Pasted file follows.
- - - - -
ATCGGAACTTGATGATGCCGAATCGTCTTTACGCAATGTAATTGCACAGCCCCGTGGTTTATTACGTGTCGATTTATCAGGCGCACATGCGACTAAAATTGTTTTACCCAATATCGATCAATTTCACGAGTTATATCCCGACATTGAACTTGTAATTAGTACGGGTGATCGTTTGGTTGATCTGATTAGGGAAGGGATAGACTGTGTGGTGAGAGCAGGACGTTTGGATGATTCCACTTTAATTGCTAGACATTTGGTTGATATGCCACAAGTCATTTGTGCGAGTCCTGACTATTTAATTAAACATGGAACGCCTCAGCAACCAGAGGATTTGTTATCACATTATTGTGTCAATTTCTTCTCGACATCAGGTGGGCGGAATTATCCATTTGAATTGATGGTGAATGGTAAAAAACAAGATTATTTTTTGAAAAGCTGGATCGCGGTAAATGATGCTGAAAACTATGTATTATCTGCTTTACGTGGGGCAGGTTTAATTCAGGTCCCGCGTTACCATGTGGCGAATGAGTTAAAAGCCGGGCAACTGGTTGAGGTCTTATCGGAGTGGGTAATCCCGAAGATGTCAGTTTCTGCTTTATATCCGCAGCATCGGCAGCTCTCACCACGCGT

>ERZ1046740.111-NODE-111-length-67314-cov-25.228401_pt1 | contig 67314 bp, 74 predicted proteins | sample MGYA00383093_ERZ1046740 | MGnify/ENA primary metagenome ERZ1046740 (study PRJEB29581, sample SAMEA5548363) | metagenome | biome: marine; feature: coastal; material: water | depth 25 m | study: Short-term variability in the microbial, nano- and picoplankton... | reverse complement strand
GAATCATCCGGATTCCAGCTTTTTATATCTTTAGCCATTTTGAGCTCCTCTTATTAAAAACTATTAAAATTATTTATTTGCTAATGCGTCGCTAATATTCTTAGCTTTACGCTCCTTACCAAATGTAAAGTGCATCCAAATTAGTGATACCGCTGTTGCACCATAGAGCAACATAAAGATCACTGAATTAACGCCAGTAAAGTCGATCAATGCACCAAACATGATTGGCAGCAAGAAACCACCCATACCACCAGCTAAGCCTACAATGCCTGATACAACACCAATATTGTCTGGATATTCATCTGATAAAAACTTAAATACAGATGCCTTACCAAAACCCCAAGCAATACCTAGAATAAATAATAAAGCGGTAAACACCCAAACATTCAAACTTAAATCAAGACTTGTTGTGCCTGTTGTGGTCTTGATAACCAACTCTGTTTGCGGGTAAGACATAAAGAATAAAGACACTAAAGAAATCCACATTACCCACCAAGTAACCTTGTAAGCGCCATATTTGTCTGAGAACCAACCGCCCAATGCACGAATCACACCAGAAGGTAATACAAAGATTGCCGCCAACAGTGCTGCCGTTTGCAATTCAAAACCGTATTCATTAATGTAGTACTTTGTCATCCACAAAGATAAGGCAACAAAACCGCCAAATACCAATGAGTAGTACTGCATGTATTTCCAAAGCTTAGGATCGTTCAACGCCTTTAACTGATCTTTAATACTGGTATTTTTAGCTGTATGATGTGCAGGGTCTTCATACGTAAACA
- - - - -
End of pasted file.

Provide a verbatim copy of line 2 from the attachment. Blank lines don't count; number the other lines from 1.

>ERZ1046740.111-NODE-111-length-67314-cov-25.228401_pt1 | contig 67314 bp, 74 predicted proteins | sample MGYA00383093_ERZ1046740 | MGnify/ENA primary metagenome ERZ1046740 (study PRJEB29581, sample SAMEA5548363) | metagenome | biome: marine; feature: coastal; material: water | depth 25 m | study: Short-term variability in the microbial, nano- and picoplankton... | reverse complement strand